About Mixed-Status Family Students

Who are mixed-status family students?

Mixed-status family students are students that are either: 1) undocumented, but have family members that are U.S. residents or U.S. citizens or 2) are U.S. residents or U.S. citizens but have family members that are undocumented.

 

Eligibility for federal services:

  • Citizen students with undocumented parents can qualify for most forms of federal financial assistance. To discuss eligibility, contact the Office of Financial Aid.
  • Citizens are eligible for services to maintain well-being. These programs usually refer to food stamps, Medicaid, TANF, housing assistance and SSI benefits.
  • Non-citizens’ eligibility for services depends on their status and on the source of funding.
  • Undocumented immigrants are barred from access to any means-tested benefits, but can receive emergency medical assistance that includes medical assistance during pregnancy.
  • Lawful immigrants are generally restricted from participating in federally-funded means-tested benefits for the first 5 years of their legal status. During this time, assistance may be available through some states’ programs or limited private sector programs by nonprofit or faith organizations.
  • Refugees, asylees, and some victims of domestic abuse will qualify for more generous federal and state programs than the undocumented and some legal permanent residents.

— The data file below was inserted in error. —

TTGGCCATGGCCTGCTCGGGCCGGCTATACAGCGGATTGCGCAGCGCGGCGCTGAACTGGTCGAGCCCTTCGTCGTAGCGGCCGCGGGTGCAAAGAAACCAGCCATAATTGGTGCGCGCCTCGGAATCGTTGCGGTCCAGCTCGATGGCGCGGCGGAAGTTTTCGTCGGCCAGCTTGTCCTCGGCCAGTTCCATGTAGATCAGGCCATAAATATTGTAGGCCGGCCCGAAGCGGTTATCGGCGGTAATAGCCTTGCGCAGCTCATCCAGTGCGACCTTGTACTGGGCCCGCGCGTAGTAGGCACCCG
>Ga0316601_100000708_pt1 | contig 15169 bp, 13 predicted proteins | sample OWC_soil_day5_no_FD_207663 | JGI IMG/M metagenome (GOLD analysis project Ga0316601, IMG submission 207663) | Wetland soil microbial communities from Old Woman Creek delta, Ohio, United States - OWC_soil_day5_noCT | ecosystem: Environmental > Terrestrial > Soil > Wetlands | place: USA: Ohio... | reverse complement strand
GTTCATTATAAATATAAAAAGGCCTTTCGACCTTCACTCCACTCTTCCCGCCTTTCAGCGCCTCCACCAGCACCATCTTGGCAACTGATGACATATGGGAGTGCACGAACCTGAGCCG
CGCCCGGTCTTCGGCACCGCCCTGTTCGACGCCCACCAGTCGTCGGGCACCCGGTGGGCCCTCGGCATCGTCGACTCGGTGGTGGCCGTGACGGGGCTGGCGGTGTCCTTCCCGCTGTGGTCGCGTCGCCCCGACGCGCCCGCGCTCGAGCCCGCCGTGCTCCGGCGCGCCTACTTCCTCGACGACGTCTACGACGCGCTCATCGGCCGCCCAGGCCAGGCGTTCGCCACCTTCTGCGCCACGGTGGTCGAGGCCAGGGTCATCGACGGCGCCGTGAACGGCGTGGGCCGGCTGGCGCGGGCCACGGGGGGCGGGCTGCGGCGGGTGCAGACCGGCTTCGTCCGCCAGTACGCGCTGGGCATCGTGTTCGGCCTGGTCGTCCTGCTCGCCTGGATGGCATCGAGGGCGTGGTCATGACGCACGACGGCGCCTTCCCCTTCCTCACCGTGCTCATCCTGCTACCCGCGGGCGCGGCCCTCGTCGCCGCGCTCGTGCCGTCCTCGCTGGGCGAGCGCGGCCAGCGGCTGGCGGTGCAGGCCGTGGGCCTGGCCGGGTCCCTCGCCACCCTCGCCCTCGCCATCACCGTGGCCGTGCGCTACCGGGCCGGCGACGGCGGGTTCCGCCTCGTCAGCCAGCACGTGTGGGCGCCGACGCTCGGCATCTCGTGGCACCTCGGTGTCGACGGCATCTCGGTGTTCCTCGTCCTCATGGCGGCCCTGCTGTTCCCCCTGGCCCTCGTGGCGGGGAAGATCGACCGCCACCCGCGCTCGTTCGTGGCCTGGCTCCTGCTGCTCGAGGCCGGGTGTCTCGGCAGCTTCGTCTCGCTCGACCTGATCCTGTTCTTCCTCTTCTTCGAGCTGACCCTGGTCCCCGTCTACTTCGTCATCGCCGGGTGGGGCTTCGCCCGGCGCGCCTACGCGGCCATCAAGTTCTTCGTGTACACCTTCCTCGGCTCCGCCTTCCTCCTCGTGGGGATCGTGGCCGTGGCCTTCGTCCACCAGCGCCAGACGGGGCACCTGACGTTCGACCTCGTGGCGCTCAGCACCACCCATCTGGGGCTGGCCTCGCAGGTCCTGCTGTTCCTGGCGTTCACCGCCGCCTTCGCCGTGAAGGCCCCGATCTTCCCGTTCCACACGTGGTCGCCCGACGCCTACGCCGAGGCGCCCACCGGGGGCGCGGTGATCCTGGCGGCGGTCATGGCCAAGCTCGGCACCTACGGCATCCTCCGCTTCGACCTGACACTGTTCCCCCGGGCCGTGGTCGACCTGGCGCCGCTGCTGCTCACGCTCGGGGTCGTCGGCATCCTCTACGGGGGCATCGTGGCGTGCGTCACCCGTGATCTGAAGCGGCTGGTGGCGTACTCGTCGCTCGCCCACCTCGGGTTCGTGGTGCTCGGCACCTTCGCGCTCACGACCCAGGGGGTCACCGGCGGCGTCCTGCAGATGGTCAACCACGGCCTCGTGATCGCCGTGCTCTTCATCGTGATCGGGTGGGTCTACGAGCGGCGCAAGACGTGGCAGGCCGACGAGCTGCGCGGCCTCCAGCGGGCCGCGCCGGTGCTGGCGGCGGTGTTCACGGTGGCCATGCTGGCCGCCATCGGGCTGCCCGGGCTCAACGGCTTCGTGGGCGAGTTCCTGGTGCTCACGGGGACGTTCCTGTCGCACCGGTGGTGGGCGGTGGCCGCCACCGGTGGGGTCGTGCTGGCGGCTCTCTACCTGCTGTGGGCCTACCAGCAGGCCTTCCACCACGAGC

Issues mixed-status families face

  • Confusion over eligibility rules leads to a reduction in benefit use.
  • Eligibility depends on the status of the person receiving benefits (e.g. a child, but not the parent). However, confusion and fear regarding eligibility rules has caused a reduction in benefit use.
  • In mixed-status families, there is reluctance to seek benefits even for those who are eligible.
    • Many families with non-citizen members fear interaction with government officials.
    • Many families also worry about being perceived as a “public charge.” These situations results in a “chilling effect” in which eligible members do not receive the benefits to which they are entitled.
  • The unequal status of family members may cause tensions/divisions
    • Although part of the same family, one sibling may have access to resources another does not or one parent may have access to resources another does not.
    • Although both citizens, a child in one family may have greater access to resources than a child in another family due to the status of the parents.

 

Large parts of this section were based from research about mixed-status families conducted at the Immigrant Law Center of Minnesota.